One would usually not expect to see a trio of human bears stalked by quirky children coveting a smoked ham — unless, of course, it was an improvised acting exercise.

Each week, Taylor Down Under’s stage becomes the playground for the imagination of the most dangerous resource on earth: a college student’s mind.

New & Improv’d is JMU’s student improv comedy troupe. Improv is short for improvisation, a type of acting that forces the actors to think on their feet. There’s no script and very little rehearsal. 

To ensure the audience that none of the performance is pre-rehearsed, the acting troupe will perform scenes only at the audience’s request. 

“Everything we do is off the top of our heads,” said Diego Salinas,  a sophomore theatre major and New & Improv’d  treasurer. “Nothing is rehearsed; every time we do a show, we have no idea what we are doing.”   

The group depends entirely on each other; if anything starts to fall apart, another member of the troupe must be able to pick up the slack. 

“We learn to be comfortable together as team members,” Logan Brown, a senior theatre major, said. Brown compares it to The CW’s “Whose Line Is It Anyway?”

The group’s performance usually consists of a series of acting games where the goals of the performers change on a whim.

“There aren’t necessarily any rules of improv,” Brown said.

The troupe waltzes on stage through the audience. Teeming with anticipation, they spring to attention as scene requests are rapidly fired at them from the public.

“Do a scene with a monkey! Do a scene on a farm! Make the story in outer space! Have him propose with an onion ring!”  

As the actors portray an everyday scene at a burger stand, they hear a shout and have to spring into action — suddenly there are two astronauts in space. Two distinct storylines, flipped and switched in the blink of an eye. These are only a few of the seemingly unrelated ideas the audience wants the troupe to perform. 

Each game the troupe chooses to perform is different from the next. One of the more involved games is “Pan Left, Pan Right.’’ The object of the game is to perform different storylines for the audience.  Four actors in pairs circumvent the stage depicting different scenes decided by the audience, switching between the scenes at the will of the buzzer, usually operated by a designated master of ceremonies.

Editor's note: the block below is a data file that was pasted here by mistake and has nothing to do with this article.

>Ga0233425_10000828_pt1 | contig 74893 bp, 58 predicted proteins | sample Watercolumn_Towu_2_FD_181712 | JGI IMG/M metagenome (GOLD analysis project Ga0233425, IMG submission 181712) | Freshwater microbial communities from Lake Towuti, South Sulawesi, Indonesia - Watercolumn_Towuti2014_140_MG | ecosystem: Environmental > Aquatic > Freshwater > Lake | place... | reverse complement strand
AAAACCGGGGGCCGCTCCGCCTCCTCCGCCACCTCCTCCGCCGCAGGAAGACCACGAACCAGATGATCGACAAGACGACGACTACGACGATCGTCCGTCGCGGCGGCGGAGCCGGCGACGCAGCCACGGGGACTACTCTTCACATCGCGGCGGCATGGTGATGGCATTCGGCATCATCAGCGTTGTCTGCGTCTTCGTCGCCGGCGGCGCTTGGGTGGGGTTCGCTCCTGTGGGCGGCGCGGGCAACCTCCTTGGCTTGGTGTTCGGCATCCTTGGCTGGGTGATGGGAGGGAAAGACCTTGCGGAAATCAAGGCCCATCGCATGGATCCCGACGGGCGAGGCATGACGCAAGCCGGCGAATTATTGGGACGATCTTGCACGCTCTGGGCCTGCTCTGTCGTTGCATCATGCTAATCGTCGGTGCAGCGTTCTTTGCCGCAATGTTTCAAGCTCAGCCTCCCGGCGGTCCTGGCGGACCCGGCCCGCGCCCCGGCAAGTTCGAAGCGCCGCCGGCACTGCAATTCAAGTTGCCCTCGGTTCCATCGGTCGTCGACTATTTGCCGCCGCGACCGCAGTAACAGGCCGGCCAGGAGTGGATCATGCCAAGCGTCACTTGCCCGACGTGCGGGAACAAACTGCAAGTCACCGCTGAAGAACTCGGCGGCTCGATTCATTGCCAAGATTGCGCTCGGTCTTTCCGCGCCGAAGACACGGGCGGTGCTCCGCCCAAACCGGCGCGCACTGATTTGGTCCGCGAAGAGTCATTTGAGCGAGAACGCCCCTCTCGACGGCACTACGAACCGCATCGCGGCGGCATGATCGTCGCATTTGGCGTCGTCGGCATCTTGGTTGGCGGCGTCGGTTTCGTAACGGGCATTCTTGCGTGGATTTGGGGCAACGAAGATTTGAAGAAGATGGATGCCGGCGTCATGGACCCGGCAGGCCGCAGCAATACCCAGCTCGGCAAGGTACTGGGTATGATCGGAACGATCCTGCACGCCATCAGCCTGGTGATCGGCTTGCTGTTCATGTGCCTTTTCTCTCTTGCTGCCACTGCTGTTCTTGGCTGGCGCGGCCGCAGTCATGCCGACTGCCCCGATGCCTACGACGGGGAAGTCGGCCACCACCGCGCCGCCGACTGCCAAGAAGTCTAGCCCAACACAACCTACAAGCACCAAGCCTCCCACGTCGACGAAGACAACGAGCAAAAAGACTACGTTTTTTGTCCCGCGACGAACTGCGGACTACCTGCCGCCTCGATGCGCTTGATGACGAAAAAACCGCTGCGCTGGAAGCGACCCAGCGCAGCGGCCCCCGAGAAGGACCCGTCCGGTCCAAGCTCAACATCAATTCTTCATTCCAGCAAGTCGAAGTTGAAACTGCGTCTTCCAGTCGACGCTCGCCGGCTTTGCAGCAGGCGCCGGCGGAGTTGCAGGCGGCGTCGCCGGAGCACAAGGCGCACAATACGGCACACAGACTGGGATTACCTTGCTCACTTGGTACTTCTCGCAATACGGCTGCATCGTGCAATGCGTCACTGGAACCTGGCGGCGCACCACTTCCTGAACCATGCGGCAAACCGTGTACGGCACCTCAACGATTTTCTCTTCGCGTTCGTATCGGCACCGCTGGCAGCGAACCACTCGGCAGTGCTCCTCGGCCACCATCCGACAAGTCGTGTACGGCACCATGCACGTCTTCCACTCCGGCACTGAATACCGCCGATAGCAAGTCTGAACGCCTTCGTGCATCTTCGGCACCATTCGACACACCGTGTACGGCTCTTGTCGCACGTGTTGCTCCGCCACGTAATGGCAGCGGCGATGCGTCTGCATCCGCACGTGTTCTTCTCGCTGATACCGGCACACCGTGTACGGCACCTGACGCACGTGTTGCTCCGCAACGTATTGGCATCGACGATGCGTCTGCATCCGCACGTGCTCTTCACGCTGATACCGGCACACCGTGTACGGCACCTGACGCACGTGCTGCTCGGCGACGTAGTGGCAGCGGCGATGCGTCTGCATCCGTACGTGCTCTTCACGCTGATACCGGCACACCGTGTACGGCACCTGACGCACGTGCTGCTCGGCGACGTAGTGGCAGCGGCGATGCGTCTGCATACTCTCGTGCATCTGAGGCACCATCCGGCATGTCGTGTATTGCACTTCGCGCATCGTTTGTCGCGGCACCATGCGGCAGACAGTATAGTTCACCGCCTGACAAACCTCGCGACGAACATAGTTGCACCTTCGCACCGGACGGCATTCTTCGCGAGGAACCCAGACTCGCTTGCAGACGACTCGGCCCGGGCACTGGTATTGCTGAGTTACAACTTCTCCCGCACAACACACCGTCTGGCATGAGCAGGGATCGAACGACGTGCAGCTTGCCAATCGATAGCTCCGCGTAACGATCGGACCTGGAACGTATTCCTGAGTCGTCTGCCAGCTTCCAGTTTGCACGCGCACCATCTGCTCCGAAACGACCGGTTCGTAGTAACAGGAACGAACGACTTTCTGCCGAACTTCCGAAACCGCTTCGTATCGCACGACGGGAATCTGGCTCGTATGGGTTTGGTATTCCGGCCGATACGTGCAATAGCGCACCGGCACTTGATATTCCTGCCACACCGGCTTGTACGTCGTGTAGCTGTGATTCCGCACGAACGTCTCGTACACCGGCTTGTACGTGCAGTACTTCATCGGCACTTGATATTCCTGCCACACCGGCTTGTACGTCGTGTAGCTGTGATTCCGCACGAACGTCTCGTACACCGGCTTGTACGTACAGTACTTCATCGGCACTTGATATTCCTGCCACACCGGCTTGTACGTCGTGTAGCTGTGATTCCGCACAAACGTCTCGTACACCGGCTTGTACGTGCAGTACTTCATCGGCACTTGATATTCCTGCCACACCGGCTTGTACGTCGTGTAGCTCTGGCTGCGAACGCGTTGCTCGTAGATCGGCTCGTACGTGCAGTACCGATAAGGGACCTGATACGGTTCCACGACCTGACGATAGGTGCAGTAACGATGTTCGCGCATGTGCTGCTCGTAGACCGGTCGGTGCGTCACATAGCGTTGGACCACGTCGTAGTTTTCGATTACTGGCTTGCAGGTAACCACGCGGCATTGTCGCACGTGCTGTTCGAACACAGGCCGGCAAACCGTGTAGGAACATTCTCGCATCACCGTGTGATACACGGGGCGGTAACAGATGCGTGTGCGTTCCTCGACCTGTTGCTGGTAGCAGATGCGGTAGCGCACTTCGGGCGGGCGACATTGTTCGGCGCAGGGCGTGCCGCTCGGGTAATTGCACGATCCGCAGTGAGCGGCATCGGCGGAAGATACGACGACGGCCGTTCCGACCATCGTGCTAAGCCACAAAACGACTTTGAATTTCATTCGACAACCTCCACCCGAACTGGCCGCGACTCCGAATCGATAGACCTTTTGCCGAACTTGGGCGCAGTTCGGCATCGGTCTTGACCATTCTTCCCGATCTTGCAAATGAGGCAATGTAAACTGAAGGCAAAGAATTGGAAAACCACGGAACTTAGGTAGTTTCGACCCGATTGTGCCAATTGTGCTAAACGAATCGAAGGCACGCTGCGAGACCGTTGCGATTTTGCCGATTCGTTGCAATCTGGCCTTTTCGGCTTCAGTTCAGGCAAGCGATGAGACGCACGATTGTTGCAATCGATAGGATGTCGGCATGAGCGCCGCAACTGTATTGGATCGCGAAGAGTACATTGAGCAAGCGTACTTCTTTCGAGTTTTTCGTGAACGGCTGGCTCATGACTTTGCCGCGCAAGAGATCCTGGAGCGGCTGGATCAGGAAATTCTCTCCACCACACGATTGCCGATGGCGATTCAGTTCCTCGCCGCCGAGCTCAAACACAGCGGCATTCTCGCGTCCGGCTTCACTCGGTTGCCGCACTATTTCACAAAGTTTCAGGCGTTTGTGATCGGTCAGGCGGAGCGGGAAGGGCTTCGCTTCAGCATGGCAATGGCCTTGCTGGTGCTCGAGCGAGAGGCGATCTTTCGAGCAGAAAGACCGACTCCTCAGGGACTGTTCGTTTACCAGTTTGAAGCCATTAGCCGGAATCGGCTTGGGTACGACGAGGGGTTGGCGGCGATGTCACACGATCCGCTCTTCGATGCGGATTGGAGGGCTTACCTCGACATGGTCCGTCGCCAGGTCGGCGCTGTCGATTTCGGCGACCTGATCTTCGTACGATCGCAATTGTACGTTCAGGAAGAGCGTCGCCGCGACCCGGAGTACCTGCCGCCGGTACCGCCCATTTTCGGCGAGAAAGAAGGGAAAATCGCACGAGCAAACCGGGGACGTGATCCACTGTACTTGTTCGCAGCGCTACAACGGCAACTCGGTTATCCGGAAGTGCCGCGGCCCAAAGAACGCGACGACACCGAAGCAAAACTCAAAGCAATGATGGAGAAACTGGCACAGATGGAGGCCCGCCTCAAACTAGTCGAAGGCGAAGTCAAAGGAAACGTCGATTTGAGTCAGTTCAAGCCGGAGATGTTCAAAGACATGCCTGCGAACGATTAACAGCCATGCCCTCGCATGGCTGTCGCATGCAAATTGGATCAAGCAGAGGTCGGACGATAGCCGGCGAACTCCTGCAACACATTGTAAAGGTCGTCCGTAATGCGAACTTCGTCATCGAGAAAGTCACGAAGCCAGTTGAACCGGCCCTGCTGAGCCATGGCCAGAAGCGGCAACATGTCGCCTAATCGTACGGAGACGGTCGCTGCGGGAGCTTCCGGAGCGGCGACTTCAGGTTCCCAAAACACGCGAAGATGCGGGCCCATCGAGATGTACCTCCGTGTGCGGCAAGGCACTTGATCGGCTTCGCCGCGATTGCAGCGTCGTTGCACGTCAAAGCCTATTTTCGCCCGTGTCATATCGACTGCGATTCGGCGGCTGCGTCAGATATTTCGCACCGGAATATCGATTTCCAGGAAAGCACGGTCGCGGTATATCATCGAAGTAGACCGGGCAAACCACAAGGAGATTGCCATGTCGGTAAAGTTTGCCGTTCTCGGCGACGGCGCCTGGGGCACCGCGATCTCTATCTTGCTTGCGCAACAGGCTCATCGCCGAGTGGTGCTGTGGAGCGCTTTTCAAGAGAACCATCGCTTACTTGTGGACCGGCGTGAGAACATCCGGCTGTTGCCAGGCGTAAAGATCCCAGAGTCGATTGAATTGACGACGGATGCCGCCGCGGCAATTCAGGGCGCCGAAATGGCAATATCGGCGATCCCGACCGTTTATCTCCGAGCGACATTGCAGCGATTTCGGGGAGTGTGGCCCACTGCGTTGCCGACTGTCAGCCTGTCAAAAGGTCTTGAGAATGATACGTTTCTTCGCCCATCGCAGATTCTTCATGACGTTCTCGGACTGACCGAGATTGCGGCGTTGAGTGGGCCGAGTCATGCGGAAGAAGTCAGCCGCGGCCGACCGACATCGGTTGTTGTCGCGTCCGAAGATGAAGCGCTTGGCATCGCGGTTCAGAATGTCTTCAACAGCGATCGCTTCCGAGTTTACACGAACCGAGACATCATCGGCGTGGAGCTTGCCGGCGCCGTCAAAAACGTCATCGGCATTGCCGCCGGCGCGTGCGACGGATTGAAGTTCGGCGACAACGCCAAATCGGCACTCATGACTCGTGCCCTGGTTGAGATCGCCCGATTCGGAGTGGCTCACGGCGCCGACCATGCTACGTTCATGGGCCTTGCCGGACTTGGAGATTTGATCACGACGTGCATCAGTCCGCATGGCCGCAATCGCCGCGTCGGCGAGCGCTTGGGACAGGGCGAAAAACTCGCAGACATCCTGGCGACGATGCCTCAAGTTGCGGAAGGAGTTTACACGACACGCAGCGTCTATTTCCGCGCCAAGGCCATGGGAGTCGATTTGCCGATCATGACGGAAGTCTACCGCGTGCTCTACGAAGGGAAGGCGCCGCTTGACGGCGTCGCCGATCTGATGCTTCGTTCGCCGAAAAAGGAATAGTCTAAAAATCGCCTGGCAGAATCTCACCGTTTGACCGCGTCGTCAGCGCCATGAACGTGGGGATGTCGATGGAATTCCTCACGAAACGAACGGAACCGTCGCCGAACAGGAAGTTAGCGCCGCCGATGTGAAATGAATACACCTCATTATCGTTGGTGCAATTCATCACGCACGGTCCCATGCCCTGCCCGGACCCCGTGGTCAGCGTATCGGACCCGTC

In addition to keeping each storyline straight, the actors must connect each of the different scenes by incorporating the last line said from the previous scene into the next one. 

“Freeze,” another improv game, involves two actors who portray a suggestion from the audience until someone yells out “Freeze!” From there, another actor must take the place of the last actor and create a new scene based off the last line spoken and last pose. 

A crowd favorite is “Gibberish Murder Mystery.” In this game, four actors must solve a murder. The murder weapon, location and victim’s identity are decided by the audience. One actor becomes the audience’s voice by “witnessing” the murder, acting out each part of the mystery using only gibberish and motioning to another actor, the detective, who just arrives at the scene of the crime. To let the witness know that the detective solved the crime, the detective must do something drastic that surprises the entire crowd. Then the detective becomes the witness, and the next actor comes in.

“It’s a lot of fun,” Brown said. “What we do is pretty big — people use our craft to develop better public speaking skills.” 

New & Improv’d plans to perform in Taylor Down Under every Friday night and is looking into having a Saturday night show as well. 

“The beauty of improv is how everything you do makes sense in the world you create on stage,” Macy Pniewski, a junior English major and member of New & Improv’d, said. “There are no mess-ups, there is nothing to mess up.”


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